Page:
Had a bad weekend? Probably, if you're a Sectigo customer, after root cert expires and online chaos ensues

Web sites and services tied to older versions of OpenSSL and GnuTLS have been dropping like flies

On Saturday, at 10:48 UTC, Sectigo's AddTrust legacy root certificate expired, causing a bit of weekend havoc for thousands of websites and services that rely on it for making a secure TLS/SSL connection.

"Generally speaking, this is affecting older, non-browser clients (notably OpenSSL 1.0.x) which talk to TLS servers which serve a Sectigo certificate chain ending in the expired certificate," wrote Andrew Ayer, founder of SSLMate, in a blog post.

When connecting to a TLS server, the server sends a certificate to the client to establish its identity, and an intermediate certificate that links the server cert to a trusted root certificate. This forms a chain of trust. When that chain breaks – because a certificate is invalid or missing – errors occur.

After the AddTrust External CA Root and the USERTrust RSA CA intermediate certificate expired, applications like Red Hat Enterprise Linux 7, Roku's streaming media service, and Algolia, started having problems.

Users of the RoboForm password manager found they could not connect to the RoboForm server.

Some apps, like website monitoring app Oh Dear, warned users ahead of time so they could remove the expiring certificate before things broke.

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Ayer's SSLMate also managed just fine. "I saw this coming over a year ago, and configured SSLMate to start providing a chain without AddTrust External CA Root," he wrote, in what we imagine was a slightly smug tone.

Ayer has been compiling a list of affected applications and services on Twitter.

The damage as measured in time seems to be not more than a few hours. Heroku was down for about 70 minutes fixing things up. Turnitin reported downtime of about 2.5 hours.

Modern browsers should not be affected because they're designed to use the SHA-2 root (COMODO or USERTrust) as an alternative trust chain. But applications that rely on older versions of OpenSSL and GnuTLS weren't designed to deal with bad certs.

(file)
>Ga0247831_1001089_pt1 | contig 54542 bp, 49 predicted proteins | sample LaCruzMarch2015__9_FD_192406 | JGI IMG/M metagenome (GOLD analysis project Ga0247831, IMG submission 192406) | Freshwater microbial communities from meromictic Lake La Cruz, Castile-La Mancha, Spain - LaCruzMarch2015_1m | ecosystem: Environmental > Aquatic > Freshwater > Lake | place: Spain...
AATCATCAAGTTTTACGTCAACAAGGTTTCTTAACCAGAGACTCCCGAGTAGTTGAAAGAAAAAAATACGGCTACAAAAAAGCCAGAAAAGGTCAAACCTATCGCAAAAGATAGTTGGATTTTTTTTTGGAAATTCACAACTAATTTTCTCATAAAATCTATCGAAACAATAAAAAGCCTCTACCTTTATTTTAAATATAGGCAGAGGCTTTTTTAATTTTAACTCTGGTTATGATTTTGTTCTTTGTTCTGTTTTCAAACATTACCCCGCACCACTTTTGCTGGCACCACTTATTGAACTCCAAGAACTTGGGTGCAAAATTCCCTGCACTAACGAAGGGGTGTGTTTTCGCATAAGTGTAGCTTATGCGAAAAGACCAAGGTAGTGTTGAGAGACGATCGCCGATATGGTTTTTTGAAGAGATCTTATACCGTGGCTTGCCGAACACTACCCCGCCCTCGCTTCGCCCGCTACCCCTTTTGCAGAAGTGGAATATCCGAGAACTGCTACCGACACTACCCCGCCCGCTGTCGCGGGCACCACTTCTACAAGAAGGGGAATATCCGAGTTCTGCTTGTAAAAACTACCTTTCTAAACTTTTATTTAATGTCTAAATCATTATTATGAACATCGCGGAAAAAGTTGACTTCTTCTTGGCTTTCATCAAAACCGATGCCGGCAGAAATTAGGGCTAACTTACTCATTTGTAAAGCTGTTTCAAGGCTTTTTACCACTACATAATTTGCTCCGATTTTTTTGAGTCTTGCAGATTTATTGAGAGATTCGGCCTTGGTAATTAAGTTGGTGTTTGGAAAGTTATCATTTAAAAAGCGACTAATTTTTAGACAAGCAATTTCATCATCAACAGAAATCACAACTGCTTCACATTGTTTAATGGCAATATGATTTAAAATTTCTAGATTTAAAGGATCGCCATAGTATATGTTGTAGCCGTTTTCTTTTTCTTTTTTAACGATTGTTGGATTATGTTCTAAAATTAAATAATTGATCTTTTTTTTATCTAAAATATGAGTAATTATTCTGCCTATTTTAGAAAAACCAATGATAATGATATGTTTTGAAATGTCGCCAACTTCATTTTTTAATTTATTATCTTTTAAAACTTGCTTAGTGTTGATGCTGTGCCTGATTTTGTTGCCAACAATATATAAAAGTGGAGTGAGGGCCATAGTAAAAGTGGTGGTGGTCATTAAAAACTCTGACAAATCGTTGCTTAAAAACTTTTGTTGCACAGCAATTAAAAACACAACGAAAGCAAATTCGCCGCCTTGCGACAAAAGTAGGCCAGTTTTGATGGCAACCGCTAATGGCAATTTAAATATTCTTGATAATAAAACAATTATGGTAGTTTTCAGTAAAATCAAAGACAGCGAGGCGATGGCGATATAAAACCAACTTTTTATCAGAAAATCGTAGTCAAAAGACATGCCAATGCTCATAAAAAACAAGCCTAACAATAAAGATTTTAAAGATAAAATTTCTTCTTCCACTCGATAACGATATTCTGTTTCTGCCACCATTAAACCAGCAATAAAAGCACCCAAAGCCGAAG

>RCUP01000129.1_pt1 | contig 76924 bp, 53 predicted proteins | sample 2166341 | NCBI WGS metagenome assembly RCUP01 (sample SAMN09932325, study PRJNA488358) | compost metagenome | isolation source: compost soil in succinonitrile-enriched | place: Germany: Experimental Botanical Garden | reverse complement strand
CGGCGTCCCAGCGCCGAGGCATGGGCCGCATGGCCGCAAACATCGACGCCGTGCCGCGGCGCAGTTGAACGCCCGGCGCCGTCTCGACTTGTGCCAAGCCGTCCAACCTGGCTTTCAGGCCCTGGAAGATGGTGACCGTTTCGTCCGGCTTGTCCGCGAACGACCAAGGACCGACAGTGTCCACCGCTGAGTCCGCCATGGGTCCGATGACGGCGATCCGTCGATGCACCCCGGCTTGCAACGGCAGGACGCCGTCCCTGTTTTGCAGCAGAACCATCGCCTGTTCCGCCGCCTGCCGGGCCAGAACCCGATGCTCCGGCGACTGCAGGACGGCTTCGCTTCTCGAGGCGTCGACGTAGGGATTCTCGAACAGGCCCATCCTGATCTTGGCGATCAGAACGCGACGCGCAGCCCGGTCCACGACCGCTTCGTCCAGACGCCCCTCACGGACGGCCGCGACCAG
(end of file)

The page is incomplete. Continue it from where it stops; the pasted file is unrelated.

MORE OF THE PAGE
"Lots of embedded software doesn’t handle this," said Ryan Sleevi, a Google software engineer, via Twitter. "OpenSSL was, and is, fundamentally shit at verifying 'real' certificates. It has a long history of not coping with the Internet, and only really handling toy/enterprise-specific CAs that are linear. But even then, not very well."

El Reg readers report that UK-based cert biz Trustico and US-based SSLS.com have been issuing certificates that are suddenly failing because they were issued without checking that all the certs in the chain of trust are valid.

The Register asked SSLS.com for comment, and we've not heard back.

University of California, Berkeley has posted a notification to systems administrators outlining potentially affected systems, such as Linux or macOS OpenLDAP clients.

Of particular concern, the university said, are systems and devices that haven't seen security updates since 2015, such as Apple Mac OS X 10.11 (El Capitan) or earlier, Apple iOS 9 or earlier, Google Android 5.0 or earlier, Microsoft Windows Vista & 7 (if the Update Root Certificates Feature has been disabled since before June 2010), Microsoft Windows XP (if an Automatic Root Update has not been received since before June 2010), Mozilla Firefox 35 or earlier, Oracle Java 8u50 or earlier, and embedded devices (e.g. copy machines) that have not installed a firmware update since before mid 2015.

"In a perfect world, all of your libraries would be up-to-date and you wouldn't be using clownish TLS implementations like GnuTLS," wrote Ayer. "But the world isn't perfect." ®

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